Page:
Community colleges, independent esthetics and esthiology schools, and cosmetology schools offer aesthetics programs. There may be a list of approved programs near you on the website of your state’s board of cosmetology or department of education. You can also browse the Beauty School Directory’s comprehensive list of esthetician programs in your state.

Esthetician School Requirements

There are several prerequisites to becoming an esthetician. Education requirements, tuition costs, training hours, exams, and other licensing requirements vary by state.

According to most schools, students must meet the following eligibility requirements:

  • Be at least 16 years of age or older
  • Hold a high school diploma or GED
  • Provide a photo ID as proof of identification
  • Provide a social security card as proof of citizenship
  • Take a preliminary exam or an aptitude test
  • Pass a drug screening test

Some states require only an eighth-grade education for enrollment in a basic program. You may also need to have a basic esthetician license to enroll in advanced certifications or programs. Make sure you meet the program’s requirements before enrolling.

How Much Does Esthetician School Cost?

According to Evergreen Beauty College, the average tuition for an esthetics program is between $3,000 and $10,000. The cost will vary based on the length of the program, location, and required training hours in your state.

Additional fees may also be associated with attending a program, such as textbooks, registration fees, and equipment, which can vary by program.

How Long is Esthetician School?

The length of your program directly correlates with the number of training hours required by your state, and most schools require a certain amount of hands-on training to comply with state requirements.

You can expect to spend approximately 600 hours over six months in esthetician school, although some states require up to 750 hours. You can explore specific training hours requirements based on your state board’s esthetician licensing requirements.

What to Expect at Esthetician School

The training in aesthetics is much more in-depth than simply learning how to care for your skin. In addition, you’ll learn about sanitation, human physiology, following state laws, and building professional business skills.

A school for estheticians combines theoretical knowledge with practical training. After learning through classroom instruction and demonstrations, students use mannequins to practice their new skills. They then move on to real volunteers as they become comfortable with the tools and products.

Even though most programs take place during the day, some also offer evening and weekend classes. Anesthetics students who commit to a full-time schedule may spend around 24 to 35 hours per week in and out of class, either studying or practicing esthetics.

What Do You Learn in Esthetician School? Coursework and Curriculum

Every program comes with slightly different courses. You can expect your esthetician program to cover topics such as:

Anatomy and physiology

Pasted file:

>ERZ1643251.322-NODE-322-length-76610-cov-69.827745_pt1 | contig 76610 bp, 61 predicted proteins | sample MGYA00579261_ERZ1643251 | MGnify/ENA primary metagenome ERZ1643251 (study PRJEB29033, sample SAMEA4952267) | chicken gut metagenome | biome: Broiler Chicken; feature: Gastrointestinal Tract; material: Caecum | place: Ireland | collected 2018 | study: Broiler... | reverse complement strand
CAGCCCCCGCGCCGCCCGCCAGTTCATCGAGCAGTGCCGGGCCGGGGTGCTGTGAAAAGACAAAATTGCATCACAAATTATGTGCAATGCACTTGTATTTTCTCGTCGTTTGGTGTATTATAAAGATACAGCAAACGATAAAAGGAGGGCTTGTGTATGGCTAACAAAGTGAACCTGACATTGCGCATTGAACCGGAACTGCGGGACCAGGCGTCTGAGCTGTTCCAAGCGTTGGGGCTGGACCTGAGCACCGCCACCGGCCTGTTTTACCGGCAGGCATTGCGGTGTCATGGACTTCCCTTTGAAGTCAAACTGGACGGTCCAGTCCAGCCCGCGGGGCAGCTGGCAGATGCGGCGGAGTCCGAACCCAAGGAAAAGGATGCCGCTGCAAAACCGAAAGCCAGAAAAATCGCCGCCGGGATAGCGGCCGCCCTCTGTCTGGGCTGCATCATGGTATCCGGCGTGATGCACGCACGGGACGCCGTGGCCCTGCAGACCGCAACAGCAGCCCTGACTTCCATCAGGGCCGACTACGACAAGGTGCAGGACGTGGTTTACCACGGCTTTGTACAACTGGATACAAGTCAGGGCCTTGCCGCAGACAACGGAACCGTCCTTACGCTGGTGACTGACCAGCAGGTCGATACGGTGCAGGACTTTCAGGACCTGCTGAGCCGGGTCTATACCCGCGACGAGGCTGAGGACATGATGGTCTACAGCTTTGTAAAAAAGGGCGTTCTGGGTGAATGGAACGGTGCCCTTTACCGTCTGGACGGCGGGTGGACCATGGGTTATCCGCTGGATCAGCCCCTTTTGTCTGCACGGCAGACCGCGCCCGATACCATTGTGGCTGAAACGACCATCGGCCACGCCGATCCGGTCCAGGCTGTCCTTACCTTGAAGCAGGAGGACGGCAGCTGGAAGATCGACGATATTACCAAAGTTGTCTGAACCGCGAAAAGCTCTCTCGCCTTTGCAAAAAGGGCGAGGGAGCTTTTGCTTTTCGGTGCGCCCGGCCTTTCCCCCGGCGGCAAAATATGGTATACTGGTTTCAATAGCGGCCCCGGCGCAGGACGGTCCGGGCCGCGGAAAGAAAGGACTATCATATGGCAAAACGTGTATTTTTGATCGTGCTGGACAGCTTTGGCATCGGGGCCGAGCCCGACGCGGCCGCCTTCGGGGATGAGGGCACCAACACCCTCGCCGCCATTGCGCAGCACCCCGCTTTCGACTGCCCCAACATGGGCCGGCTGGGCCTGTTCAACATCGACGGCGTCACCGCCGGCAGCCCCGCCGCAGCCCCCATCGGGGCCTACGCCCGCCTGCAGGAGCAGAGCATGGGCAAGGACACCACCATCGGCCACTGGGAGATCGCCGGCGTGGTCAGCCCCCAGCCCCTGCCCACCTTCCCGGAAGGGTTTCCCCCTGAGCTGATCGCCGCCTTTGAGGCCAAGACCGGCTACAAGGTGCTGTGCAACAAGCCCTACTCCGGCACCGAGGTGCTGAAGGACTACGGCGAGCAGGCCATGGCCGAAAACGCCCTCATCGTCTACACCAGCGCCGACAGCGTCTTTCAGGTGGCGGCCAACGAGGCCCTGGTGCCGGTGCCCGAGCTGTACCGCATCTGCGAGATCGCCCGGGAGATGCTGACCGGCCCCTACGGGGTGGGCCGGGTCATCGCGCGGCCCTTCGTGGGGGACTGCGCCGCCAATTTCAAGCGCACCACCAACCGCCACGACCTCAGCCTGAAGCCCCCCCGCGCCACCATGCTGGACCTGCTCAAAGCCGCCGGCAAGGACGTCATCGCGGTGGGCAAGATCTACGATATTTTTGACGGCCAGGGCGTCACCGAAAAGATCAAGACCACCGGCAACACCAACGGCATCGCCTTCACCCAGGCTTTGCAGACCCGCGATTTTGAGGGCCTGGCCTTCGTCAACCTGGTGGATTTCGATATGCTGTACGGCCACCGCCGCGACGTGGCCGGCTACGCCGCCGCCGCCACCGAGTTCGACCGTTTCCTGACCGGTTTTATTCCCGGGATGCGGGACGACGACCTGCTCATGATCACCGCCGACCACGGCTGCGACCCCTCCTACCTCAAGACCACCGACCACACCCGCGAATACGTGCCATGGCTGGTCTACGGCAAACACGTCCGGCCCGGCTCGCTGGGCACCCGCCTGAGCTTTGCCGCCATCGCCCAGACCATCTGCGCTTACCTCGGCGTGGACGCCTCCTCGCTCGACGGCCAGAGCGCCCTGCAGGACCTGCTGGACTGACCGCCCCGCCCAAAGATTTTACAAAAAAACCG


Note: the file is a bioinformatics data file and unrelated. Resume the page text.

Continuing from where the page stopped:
You will learn basic human anatomy and physiology, especially how the circulatory, endocrine, respiratory, digestive, and muscular systems work. You will also learn about skin conditions and common disorders.

Ingredient analysis

Get to know what ingredients make up skincare products and how they work together to protect, heal, and beautify the skin.

Facials, cleansing, toning and massaging

Basic esthetics courses like these prepare you for safe skincare.

Makeup application

Your makeup application course will teach you how to apply products to enhance your client’s natural beauty.

Hair removal and waxing

You can remove unwanted hair using various methods, including waxing and threading.

Marketing, sales, and salon management

In addition, you will learn how to set up a business, including marketing, client retention, health insurance requirements, and tax laws.

Safety, sanitation, and sterilization

In this course, you will learn how to protect clients and meet state requirements regarding the safety and sterilization of tools and your workspace.

Training Hours for Esthetics

A licensed esthetician must complete a certain number of hours of hands-on training. You will gain the hands-on skills necessary to become a successful esthetician with these training hours. The average program requires around 600 hours but will vary based on your state.

Expect your hands-on training to cover:

Setting up the workstation

Learn safe and sanitary best practices you will use to set up and break down your workstation for various treatments.

Preparing clients for treatments

Practice the strategies you learned to make your clients feel comfortable before treatment, clearly explain what to expect, and take the time to understand their medical history.

Sanitizing equipment properly

Learn how to clean and sanitize the entire workstation after each client to stay in line with health and safety laws.

Performing actual treatments
As you learn, you may practice treatments on mannequins before moving to live models or fellow students. You may work collaboratively in groups or follow an instructor-led lecture. Some programs host student-run spas.